Participation in employer-sponsored retirement plans—both pension and defined contribution plans—by heads of families declined two percentage points in 2004 to 46.1% from 48.7% in 2001, according to findings by the Employee Benefit Research Institute, the Associated Press reports.

Craig Copeland, who authored the report, said the decline was principally driven by the increase in defined contribution plans. Between the lag in time for eligibility to participate in a 401(k) plan and average participation rates of 70%, fewer people are taking advantage of such plans, Copeland said.

In 2004, 56% of workers had only a 401(k) option available to them, up from 41% in 1992; on the other  hand, 26% had only a pension plan available to them in 2004, down from 42% in 1992.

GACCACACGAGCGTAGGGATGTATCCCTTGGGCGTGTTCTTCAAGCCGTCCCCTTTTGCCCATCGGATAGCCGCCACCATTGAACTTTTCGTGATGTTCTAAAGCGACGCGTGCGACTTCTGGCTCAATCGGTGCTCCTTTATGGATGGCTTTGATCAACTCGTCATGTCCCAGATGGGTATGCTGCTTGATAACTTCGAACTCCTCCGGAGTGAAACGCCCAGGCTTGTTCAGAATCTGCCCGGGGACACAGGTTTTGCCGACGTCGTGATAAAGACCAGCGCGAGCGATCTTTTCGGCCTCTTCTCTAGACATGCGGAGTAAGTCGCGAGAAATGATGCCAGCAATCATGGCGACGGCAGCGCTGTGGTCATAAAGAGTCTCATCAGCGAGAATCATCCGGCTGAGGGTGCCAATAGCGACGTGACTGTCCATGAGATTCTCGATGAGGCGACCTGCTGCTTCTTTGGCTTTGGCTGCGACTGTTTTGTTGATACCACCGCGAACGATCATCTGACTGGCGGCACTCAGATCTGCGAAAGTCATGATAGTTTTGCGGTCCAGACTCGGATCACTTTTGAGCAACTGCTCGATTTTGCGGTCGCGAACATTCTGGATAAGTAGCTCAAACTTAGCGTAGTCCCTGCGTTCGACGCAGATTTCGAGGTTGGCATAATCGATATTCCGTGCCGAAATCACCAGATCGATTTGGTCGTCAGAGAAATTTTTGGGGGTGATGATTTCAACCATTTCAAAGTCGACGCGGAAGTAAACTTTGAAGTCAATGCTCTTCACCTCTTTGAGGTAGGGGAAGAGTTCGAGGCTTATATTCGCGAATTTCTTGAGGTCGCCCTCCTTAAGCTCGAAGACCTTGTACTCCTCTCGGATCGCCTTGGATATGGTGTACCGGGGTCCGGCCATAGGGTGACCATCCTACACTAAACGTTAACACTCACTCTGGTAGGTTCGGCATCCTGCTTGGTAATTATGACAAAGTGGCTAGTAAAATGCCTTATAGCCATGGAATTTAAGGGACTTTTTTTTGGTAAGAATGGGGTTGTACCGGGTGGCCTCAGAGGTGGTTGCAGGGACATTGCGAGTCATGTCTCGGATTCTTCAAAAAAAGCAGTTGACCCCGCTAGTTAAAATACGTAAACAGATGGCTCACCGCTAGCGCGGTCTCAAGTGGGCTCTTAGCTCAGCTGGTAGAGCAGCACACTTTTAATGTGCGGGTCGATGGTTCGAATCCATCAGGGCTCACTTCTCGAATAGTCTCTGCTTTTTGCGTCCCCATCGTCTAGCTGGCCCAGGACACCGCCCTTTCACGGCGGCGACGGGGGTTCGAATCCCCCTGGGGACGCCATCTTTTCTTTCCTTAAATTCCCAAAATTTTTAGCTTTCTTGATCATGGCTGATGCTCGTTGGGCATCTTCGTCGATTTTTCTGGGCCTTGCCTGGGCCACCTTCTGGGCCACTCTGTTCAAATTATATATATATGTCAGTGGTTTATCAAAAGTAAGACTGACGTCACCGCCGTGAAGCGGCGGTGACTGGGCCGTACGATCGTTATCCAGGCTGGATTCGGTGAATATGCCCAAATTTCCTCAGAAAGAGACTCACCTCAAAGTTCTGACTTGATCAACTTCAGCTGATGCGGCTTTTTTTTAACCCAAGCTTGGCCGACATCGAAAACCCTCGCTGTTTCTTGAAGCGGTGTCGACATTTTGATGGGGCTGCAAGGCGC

The staff of Money Management Executive ("MME") has prepared these capsule summaries based on reports published by the news sources to which they are attributed. Those news sources are not associated with MME, and have not prepared, sponsored, endorsed, or approved these summaries.

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